Center for Marine Biodiversity and Conservation
Can People and Pinnipeds Share the Same Space? An Exploration Into the Role of Signage at Pinniped Viewing Sites and a Proposal for the Future of Harbor Seals at Children's Pool Beach, La Jolla, CA
- Author(s): VanderWalde, Rachael
- et al.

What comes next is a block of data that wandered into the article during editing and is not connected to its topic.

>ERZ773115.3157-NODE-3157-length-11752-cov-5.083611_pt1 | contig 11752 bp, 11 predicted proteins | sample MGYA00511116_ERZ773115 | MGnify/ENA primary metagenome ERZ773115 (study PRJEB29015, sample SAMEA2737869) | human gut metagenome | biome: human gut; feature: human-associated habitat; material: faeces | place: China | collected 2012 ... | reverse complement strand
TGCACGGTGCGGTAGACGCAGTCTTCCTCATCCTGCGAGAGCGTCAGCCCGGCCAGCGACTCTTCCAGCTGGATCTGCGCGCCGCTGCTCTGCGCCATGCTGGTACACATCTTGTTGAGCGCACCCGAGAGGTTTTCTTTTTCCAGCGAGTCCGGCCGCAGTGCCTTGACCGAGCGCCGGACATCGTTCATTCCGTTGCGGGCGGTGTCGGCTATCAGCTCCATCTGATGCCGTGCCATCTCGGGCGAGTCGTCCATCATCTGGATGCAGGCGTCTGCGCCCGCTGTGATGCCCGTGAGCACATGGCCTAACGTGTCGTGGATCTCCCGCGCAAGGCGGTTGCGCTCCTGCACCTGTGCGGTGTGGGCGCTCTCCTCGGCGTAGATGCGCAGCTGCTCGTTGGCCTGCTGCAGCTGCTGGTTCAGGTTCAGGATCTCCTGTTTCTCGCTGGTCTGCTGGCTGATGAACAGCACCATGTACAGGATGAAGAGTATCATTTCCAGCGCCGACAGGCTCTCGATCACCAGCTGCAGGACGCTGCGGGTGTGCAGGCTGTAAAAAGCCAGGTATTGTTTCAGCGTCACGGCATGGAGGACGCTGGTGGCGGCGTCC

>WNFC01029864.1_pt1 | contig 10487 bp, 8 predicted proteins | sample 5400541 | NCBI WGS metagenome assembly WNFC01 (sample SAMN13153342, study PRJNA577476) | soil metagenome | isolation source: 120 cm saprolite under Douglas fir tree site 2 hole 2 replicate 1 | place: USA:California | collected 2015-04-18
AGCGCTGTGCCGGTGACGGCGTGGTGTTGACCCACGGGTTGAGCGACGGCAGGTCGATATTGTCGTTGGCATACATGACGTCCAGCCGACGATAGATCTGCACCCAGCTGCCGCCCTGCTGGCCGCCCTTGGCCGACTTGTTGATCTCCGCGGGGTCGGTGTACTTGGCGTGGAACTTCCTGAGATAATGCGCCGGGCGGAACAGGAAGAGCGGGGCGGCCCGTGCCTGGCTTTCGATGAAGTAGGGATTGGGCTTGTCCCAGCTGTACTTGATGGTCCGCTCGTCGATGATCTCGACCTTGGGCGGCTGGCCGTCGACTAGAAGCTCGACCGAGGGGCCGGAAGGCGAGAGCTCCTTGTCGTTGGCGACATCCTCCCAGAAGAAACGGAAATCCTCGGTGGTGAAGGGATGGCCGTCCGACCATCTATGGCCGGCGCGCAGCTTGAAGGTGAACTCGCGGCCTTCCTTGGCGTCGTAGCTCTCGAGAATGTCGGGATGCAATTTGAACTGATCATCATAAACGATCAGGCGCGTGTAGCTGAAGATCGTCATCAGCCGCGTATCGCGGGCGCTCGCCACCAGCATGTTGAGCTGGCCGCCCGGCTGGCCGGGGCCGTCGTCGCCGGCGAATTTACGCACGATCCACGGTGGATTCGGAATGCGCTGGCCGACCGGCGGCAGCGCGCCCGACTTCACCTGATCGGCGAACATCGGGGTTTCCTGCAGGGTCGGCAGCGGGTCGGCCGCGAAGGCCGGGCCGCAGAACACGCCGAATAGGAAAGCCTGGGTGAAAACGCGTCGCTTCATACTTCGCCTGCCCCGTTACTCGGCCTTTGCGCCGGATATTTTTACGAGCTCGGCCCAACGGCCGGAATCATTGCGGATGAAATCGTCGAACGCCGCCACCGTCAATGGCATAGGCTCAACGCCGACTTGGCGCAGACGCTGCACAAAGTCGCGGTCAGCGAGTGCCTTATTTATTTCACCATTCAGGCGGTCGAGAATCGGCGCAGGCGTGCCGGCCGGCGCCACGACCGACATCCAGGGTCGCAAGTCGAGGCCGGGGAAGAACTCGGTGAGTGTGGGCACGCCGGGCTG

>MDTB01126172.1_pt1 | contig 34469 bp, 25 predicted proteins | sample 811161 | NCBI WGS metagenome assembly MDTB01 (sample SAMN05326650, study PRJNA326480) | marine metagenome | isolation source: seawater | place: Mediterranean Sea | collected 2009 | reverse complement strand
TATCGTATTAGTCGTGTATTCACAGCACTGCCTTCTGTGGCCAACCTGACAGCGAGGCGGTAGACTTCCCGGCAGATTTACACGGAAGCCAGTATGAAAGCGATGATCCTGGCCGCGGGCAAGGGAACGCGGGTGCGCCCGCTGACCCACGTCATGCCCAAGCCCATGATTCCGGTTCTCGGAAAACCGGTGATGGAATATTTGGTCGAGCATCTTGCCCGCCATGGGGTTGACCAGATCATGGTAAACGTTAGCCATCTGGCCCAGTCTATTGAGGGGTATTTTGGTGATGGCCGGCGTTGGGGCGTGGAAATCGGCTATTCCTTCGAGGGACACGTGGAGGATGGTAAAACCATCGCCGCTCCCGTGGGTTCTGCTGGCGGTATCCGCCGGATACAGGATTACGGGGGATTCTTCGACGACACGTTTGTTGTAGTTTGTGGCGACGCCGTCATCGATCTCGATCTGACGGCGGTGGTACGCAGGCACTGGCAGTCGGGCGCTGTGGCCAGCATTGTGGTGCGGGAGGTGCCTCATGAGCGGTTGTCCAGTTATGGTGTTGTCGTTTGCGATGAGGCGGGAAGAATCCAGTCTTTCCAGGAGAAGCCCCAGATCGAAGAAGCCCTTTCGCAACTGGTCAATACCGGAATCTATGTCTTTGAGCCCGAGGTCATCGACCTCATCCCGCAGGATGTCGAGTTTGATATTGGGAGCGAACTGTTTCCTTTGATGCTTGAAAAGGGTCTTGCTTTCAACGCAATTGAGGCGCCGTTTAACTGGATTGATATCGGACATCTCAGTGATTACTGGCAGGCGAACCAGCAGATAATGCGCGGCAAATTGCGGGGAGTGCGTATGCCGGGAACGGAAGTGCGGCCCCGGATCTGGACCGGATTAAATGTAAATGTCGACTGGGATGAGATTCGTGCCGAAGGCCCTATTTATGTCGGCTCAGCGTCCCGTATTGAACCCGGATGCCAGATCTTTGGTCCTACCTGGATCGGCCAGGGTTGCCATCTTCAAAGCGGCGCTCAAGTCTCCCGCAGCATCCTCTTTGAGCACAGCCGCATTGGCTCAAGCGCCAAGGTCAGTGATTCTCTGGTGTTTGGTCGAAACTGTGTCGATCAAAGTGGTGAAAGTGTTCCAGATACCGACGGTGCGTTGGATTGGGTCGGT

Throughout the heavily populated coastline of southern and central California, the management of pinnipeds often leads to social disputes arising over the use of space and natural resources. The decade long dispute over the use of Children’s Pool Beach in downtown La Jolla presents a case in point. Educational signage has often been touted by wildlife managers, as an effective means of bridging conflicts of interest, yet there has been little to no evaluation of the efficacy of signage at pinniped viewing sites within California. The purpose of this Capstone Project was to ascertain the current use of signage at Children’s Pool Beach, La Jolla, and compare it with the current usage of interpretive signage at another urban pinniped haul out site, Pier 39, located in downtown San Francisco. Based on this comparison it was determined that most visitors prefer to focus their time and attention upon signs which utilize handouts and at least two visual images, as well as signs that are not within direct view of the animals and are presented along a recognized viewing pathway. Visitors were more inclined to stop and read signage presented in an entertaining format at Pier 39, as opposed to the mainly regulatory signs broadcasted throughout Children’s Pool Beach. In conclusion, it is believed that an artistically rendered educational display should be erected at Children’s Pool as a means of minimizing social disputes.